Hepatitis A

Infectious liver disease, spread primarily through the fecal-oral route, caused by the hepatitis A virus; now preventable by vaccine.
  Most people recover and the infection does not become chronic.
Hepatitis B

Infectious liver disease caused by the hepatitis B virus, spread primarily through sexual contact or through perinatal (vertical) transmission; now preventable by vaccine.
  Approximately 5% of acute hepatitis B cases become chronic.
Hepatitis C

Infectious liver disease caused by the hepatitis C virus for which there is no vaccine and which commonly becomes chronic; now the most common cause of cirrhosis in the United States.
Hepatitis D

Rare but severe liver disease caused by the hepatitis D virus, which only affects persons who are also infected with hepatitis B.
Hepatitis E

Infectious form of viral hepatitis that is rare in the United States but common in the developing world; may also be spread by contact with pigs or wild boar.
Hepatocellular injury

Liver injury in which liver cell damage and inflammation are prominent.

The major cells in the liver, responsible for its function.

Toxin injury to the liver due to a medication, chemical, herbal or dietary supplement; another term for drug induced liver injury.

A benign tumor of the liver.
Hematopoietic cell transplantation

Transplantation of blood elements such as bone marrow or stem cells.
Hepatic venous pressure gradient

A diagnostic measurement of the pressure inside the veins of the liver that is increased in cirrhosis.

Enlargement of the liver.

A blood pressure medication that is now rarely used.

High levels of ammonia in the blood which can occur in liver failure.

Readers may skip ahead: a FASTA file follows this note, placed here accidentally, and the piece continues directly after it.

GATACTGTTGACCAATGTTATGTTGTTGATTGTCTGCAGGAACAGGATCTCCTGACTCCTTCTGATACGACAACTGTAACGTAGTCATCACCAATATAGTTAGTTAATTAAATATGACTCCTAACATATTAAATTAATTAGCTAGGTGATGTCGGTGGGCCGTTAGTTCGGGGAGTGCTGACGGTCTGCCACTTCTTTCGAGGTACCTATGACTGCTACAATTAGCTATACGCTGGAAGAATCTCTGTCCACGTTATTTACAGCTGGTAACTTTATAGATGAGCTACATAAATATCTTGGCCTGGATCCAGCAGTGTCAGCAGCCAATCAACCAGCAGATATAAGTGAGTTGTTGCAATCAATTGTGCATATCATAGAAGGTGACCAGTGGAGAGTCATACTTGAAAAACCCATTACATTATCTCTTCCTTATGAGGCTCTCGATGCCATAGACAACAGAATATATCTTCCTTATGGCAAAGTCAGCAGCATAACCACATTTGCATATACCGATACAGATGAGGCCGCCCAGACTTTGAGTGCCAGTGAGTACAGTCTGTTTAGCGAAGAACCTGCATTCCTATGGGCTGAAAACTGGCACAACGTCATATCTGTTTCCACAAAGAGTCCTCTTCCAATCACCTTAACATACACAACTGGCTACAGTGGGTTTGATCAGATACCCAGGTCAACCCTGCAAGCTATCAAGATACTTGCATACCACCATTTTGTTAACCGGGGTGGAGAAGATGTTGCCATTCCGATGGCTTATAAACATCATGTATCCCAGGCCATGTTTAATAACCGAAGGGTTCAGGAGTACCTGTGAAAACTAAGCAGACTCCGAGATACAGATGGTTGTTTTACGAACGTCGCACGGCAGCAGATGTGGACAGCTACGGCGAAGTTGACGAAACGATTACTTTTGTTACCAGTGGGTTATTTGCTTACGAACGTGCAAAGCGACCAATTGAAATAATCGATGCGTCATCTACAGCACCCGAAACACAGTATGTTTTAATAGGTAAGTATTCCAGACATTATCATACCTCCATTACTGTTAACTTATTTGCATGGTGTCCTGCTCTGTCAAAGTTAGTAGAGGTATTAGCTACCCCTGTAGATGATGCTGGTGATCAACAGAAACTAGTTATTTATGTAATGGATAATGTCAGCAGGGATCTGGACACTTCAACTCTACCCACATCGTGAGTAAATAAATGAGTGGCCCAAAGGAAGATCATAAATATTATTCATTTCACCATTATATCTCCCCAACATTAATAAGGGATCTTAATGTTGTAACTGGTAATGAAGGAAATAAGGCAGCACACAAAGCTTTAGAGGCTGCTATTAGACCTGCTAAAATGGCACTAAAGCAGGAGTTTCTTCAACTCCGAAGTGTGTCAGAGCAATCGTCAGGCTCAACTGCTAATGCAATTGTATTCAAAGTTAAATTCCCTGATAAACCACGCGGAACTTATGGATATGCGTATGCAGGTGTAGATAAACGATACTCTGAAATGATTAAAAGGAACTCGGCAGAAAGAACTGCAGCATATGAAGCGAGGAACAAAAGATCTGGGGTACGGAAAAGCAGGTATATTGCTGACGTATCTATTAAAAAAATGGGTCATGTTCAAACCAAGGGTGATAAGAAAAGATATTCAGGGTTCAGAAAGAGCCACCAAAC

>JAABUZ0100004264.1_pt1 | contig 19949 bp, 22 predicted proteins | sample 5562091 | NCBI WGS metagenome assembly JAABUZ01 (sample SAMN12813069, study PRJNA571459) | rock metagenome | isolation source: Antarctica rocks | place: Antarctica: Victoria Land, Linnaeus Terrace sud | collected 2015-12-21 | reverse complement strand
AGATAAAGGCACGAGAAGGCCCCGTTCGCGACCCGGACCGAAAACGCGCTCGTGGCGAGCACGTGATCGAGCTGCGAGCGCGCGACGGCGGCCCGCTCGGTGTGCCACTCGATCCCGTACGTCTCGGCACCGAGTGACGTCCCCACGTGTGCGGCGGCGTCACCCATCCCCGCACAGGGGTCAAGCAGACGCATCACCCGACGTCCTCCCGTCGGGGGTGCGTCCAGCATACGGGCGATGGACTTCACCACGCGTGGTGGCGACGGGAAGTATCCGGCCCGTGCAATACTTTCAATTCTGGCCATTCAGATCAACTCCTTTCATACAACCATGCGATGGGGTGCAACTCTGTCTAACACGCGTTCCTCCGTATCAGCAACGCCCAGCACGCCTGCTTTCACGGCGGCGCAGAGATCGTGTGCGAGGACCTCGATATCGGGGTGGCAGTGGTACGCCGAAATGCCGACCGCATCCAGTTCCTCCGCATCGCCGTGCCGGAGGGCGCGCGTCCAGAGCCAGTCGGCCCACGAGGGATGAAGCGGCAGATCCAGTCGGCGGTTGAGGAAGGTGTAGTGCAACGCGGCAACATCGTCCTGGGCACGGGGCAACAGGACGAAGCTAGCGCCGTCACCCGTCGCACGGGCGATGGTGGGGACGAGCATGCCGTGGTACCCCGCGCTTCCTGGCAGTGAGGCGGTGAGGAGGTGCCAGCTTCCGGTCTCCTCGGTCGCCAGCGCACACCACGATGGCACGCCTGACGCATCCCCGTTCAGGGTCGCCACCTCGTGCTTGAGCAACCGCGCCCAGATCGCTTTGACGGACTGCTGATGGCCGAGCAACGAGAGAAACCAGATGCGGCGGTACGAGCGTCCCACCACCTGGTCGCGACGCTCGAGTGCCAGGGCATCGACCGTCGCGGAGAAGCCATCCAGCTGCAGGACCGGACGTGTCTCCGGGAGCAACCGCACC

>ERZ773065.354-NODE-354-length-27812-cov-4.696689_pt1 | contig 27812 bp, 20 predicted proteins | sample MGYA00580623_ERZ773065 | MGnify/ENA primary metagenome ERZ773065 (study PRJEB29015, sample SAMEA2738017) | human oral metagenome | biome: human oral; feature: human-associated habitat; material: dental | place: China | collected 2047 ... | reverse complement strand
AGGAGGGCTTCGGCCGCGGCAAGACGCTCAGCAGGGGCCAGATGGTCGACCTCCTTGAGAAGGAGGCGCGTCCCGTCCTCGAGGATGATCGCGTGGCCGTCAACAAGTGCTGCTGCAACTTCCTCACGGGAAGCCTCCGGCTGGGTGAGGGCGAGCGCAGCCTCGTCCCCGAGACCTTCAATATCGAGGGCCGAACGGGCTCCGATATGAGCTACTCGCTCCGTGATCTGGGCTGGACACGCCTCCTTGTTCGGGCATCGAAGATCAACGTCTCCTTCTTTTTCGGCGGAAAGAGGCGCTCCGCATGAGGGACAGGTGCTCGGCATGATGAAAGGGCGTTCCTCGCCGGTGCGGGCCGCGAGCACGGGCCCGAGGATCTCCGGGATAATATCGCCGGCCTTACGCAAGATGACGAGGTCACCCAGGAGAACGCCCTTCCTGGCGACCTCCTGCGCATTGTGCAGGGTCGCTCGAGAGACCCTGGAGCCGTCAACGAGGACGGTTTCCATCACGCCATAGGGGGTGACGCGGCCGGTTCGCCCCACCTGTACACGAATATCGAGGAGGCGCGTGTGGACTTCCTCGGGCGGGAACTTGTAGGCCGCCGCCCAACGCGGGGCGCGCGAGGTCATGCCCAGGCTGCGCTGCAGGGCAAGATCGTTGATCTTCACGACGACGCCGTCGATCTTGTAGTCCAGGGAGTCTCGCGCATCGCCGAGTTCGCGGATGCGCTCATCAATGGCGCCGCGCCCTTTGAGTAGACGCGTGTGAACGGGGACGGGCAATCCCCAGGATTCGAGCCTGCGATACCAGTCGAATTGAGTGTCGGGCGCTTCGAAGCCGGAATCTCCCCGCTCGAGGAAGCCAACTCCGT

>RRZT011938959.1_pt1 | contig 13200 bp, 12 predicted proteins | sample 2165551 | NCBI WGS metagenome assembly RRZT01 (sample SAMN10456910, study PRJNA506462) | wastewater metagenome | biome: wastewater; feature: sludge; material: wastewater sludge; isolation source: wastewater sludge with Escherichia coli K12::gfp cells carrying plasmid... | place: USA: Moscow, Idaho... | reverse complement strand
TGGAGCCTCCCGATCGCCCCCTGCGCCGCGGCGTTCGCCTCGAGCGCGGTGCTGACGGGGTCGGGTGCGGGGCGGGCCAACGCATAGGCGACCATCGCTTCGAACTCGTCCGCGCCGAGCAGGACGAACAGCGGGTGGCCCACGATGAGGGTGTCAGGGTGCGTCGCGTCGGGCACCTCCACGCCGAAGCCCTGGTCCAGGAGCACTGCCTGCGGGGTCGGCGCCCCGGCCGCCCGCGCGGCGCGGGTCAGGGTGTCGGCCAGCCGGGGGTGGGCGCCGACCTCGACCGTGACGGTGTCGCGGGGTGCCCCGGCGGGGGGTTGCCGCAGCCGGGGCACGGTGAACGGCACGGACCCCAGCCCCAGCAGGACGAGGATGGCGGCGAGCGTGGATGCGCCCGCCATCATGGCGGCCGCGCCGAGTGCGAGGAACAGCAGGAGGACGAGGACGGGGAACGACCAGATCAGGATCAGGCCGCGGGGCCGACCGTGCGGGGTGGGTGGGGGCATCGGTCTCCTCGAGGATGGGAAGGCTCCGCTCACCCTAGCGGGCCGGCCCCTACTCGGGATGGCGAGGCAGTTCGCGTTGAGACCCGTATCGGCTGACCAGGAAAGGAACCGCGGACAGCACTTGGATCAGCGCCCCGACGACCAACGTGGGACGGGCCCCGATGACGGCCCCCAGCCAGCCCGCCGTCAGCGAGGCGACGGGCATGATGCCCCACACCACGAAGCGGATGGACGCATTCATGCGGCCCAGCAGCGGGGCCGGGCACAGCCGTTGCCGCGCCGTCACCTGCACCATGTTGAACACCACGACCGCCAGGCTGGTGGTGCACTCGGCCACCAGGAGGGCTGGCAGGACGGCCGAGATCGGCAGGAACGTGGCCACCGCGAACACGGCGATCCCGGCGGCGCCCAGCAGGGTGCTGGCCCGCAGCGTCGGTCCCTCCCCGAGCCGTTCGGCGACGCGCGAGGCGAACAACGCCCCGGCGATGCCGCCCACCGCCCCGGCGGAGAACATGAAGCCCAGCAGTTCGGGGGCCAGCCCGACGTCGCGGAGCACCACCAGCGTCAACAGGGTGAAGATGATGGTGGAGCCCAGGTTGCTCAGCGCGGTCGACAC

Abnormally high levels of lipids (cholesterol, triglycerides) in the blood.

Abnormally high body temperature, usually due to heat shock, which can cause liver injury.

Abnormally low blood pressure, which can cause liver injury (ischemic hepatitis).


Low oxygen tension in the blood which can cause liver injury (ischemic hepatitis).

A common, over-the-counter pain medication (NSAID) Icteric

Presence of jaundice, which is typically first evident in the whites of the eyes (sclera) followed by skin.

Another name for jaundice, used to describe a yellowish tinge to the skin and eyes.

A medical term meaning "of unknown cause".

An anticancer medication.
chronic intestinal disease that causes abdominal pain and diarrhea.
Immunoallergic hepatitis

Liver injury with prominent features of allergy or hypersensitivity.
  Typically, this includes fever, rash, and/or hives.

A class of blood proteins that include antibodies.
Interlobular bile ducts

The larger bile ducts in the liver that allow the flow of bile from intralobular bile ducts to the larger bile ducts that, ultimately, direct bile to the gallbladder and intestine.
Intralobular bile ducts

The small conduits (ducts) in the liver than allow the flow of bile from liver cells to the larger, interlobular bile ducts.
Ischemic hepatitis

Severe hypotension (shock), lack of oxygen (anoxia), or sudden heart failure that leads to decreased blood flow to the liver; usually resolves quickly if the sudden insult is corrected.

An antituberculosis medication.


Irritating skin sensation that provokes scratching, a symptom of liver disease, particularly cholestatic (also known as "pruritus").
Jamaican "bush" tea

A home brewed tea from Jamaica.
Jaundice of sepsis